Preview 2007 - Offense
2007 Florida Preview |
2007 Florida Defense Preview
2007 Florida Depth Chart
2006 CFN Florida
What you need to know:
Now it's time to see how this baby runs. Now the Urban Meyer
spread offense will do what it's supposed to with Tim Tebow at
the controls full-time, and with a slew of speedy players around
him. The offensive line isn't going to wow anyone, but it's
experienced, and good enough to win with. The receiving corps
has explosion, led by Percy Harvin, Andre Caldwell, and some
tremendous tight ends, and the running backs, with the emergence
of smallish speedster Chris Rainey, will have
more pop. Now it's up to Tebow to not only shine, but stay
healthy with two true freshmen behind him.
Passing: Tim Tebow
22-33, 358 yds, 5 TD, 1 INT
Rushing: Tim Tebow
89 carries, 469 yds, 8 TD
Receiving: Andre Caldwell
57 catches, 577 yds, 6 TD
Star of the offense: Sophomore WR Percy Harvin
Player that has to step up and become a star: Junior RB
Unsung star on the rise: Junior WR Louis Murphy
Best pro prospect: Harvin
Top three all-star candidates: 1) Harvin, 2) QB Tim Tebow, 3) WR
Strength of the offense: Receiver, experienced offensive
Weakness of the offense: Backup quarterback, sure-thing
Projected Starters: Alright, let's see how he can
do with the full-time gig. With 6-3, 234-pound size, the power
and quickness to be the team's second leading rusher, pounding
his way to 469 yards and eight touchdowns, and a rah-rah style
that would make your eyes roll if it wasn't genuine, sophomore
Tim Tebow will now be one of the most analyzed and
scrutinized players in America. Considered to be the prototype
for Urban Meyer's spread offense (although Utah's Brian Johnson,
a Meyer recruit, might have something to say about that this
year), he can do it all. And yes, that includes throwing the
ball, which he did throughout spring ball extremely well. Even
though he had a banged up shoulder, he was accurate, tough in
the pocket, and showed that he's not just a glorified fullback.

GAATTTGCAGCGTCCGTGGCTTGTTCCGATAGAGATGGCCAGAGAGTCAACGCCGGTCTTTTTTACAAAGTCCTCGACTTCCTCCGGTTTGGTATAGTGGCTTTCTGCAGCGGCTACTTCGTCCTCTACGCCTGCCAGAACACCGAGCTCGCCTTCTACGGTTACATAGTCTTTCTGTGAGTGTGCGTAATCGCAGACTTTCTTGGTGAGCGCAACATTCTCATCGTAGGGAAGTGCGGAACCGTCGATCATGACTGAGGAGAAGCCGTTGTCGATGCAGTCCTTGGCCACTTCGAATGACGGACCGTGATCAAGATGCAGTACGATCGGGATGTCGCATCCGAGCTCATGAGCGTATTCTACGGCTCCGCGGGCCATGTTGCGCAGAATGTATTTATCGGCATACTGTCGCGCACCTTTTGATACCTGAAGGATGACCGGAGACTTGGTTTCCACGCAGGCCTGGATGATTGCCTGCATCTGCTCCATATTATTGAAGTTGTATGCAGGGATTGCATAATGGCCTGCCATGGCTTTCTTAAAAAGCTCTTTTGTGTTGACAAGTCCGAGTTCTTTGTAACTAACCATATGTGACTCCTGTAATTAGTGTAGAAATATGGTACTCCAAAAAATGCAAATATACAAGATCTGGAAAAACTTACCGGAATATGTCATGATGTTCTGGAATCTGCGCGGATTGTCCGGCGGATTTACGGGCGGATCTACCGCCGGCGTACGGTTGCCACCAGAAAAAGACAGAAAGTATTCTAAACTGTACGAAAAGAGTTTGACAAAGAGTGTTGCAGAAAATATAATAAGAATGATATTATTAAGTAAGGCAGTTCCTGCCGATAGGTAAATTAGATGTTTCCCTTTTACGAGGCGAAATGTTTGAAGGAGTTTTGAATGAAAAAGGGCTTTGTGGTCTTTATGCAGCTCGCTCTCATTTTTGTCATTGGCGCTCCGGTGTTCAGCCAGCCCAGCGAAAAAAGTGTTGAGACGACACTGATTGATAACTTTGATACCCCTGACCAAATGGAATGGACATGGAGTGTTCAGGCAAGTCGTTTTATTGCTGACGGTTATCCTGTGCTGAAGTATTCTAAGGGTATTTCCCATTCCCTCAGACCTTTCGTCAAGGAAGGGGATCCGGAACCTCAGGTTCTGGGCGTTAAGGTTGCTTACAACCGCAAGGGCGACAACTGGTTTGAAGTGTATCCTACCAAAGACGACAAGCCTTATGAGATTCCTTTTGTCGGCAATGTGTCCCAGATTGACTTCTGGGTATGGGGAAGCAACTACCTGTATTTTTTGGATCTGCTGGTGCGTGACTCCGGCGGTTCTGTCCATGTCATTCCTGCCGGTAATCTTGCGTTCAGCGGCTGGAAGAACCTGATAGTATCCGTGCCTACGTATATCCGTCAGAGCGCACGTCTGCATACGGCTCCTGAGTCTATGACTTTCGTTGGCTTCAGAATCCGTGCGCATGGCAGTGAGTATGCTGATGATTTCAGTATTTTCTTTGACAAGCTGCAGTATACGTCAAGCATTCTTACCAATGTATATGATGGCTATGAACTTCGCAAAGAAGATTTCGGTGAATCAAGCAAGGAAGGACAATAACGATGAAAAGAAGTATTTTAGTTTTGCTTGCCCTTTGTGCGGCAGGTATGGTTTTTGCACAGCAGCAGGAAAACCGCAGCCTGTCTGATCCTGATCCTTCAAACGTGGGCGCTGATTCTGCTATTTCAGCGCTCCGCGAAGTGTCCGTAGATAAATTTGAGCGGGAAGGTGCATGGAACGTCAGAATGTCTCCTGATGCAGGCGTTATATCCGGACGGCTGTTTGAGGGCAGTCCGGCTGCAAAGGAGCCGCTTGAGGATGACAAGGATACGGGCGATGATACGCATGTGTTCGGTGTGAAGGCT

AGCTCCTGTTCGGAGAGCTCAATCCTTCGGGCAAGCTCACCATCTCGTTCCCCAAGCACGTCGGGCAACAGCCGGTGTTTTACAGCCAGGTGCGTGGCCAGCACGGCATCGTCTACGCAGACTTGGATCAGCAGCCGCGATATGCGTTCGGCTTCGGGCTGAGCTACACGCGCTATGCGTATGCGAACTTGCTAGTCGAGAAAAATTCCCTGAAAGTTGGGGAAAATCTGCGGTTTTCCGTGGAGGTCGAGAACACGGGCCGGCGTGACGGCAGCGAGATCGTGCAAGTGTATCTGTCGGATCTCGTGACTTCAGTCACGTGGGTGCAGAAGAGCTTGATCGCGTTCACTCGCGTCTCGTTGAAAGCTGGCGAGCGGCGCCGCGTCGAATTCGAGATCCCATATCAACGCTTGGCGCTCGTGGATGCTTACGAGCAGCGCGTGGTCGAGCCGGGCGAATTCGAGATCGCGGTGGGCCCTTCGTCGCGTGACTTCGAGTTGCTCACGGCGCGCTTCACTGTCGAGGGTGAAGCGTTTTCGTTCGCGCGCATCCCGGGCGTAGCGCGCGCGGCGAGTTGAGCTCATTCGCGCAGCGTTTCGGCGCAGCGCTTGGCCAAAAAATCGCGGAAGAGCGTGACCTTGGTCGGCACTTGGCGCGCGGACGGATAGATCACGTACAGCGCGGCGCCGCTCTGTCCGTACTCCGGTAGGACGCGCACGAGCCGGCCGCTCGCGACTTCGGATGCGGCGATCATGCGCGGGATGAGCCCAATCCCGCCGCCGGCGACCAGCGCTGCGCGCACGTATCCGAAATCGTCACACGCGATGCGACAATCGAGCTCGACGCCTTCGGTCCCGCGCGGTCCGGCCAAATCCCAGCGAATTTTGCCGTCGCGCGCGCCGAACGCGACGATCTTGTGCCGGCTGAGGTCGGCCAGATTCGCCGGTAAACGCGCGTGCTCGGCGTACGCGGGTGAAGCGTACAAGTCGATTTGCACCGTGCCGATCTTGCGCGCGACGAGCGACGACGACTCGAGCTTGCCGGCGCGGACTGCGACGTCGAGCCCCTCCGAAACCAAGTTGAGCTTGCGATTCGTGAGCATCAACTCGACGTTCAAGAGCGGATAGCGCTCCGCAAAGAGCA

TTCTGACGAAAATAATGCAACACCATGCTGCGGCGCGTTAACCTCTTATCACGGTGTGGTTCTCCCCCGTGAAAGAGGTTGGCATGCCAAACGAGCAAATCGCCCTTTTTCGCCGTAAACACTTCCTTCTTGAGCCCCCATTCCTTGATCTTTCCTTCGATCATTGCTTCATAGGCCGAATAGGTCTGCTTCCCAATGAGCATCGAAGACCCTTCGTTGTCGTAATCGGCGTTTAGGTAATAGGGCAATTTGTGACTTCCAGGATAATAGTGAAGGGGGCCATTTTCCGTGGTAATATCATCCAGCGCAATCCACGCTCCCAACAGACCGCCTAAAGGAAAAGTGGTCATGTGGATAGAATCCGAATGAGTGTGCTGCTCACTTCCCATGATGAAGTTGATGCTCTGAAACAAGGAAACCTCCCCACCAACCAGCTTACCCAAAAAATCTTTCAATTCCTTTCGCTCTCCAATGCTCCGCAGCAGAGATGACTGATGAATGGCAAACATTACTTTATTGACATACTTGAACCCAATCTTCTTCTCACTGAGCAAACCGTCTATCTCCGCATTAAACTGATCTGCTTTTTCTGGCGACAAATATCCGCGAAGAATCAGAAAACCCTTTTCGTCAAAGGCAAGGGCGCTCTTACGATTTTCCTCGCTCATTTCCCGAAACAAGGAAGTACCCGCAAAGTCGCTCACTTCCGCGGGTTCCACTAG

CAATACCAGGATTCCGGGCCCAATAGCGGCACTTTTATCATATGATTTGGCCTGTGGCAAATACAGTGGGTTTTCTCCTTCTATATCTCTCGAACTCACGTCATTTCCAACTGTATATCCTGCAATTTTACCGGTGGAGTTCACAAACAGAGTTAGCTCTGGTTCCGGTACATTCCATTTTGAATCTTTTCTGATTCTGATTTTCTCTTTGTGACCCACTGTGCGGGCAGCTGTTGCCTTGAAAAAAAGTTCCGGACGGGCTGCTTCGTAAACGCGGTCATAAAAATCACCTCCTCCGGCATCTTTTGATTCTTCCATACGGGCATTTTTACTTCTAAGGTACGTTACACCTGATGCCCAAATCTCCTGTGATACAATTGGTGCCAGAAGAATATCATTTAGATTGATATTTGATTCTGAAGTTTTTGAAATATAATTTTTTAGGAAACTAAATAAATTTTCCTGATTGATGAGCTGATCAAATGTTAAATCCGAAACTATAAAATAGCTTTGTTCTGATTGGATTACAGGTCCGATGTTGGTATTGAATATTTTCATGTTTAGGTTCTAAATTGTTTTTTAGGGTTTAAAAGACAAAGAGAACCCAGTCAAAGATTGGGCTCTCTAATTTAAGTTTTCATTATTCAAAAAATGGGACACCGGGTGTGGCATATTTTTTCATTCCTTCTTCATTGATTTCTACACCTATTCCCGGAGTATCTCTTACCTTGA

Projected Top Reserves: True freshman Cameron
Newton is listed as the number two quarterback coming out of
spring ball, but that might be temporary. The 6-5, 242-pounder
is a bigger version Tebow, without quite the same rushing
skills. He's a good runner and an accurate passer, but he's
keeping the seat warm for fellow freshman John Brantley,
who was so blinded by his desire to play for the Gators (his dad
and brother played in Gainesville and his high school coach was
former UF star quarterback Kerwin Bell) that he overlooked that
fact that No. 15 will be the face of the program for the next
three years. The 6-3, 195-pound playmaker could've gone anywhere
in the country with his NFL-caliber passing skills and good
mobility, and in a perfect world, redshirts this season and has
two years as a starter ahead of him down the road. Don't expect
that to happen.
Watch Out For ... Tebow to justify all the hype.
He really is good. There's a reason he was one of the most
sought-after players in America last year, and now he'll show
Strength: Size and mobility. While we're not quite
talking Vince Young here as far as the size/speed ratio, Tebow
and Newton are very big, very strong, very tough, and very
Weakness: Backup quarterback. Yeah, Brantley is a
superstar recruit, and Newton is a great prospect, but they're
also true freshmen. As good as they might be, any and all SEC
title dreams go down the drain if something happens to Tebow.
Two things to remember here. 1) Chris Leak wasn't
always that great, and 2) he won a national championship. Tebow
is going to be the better quarterback, but Leak was a calm,
unflappable (some say too cool) performer who was always able to
overcome adversity to come up with the next play. Tebow is the
anti-Leak in his demeanor, which is fine as long as there are
results. The bar has been raised higher now. Tebow could be the
most talented quarterback to ever play at Florida (which,
NFL-wise, isn't really that hard to do), but unless he wins a
national championship, he won't be a legend. For now, he just
has to stay on the field, for while Newton and Brantley will see
time, just like Tebow did last year, it's asking too much for a
true freshman to navigate the SEC waters.
Projected Starter: At the moment, it might be
Kestahn Moore or bust. A good receiver with nice all-around
skills, the junior will be asked to become the running game
until the true freshmen are ready. The true definition of
serviceable, he has good power, decent quickness, and excellent
blocking skills that make him an unsung cog in the system. He
ran for 282 yards and two touchdowns last year, and now he has
to prove he can stay healthy for a full season and handle some
semblance of a workload. That might be a problem considering he
had a hernia problem in spring ball.
Projected Top Reserves: This was supposed to be
the year Mon Williams blew up into a star. The
ultra-talented sophomore was the projected starter before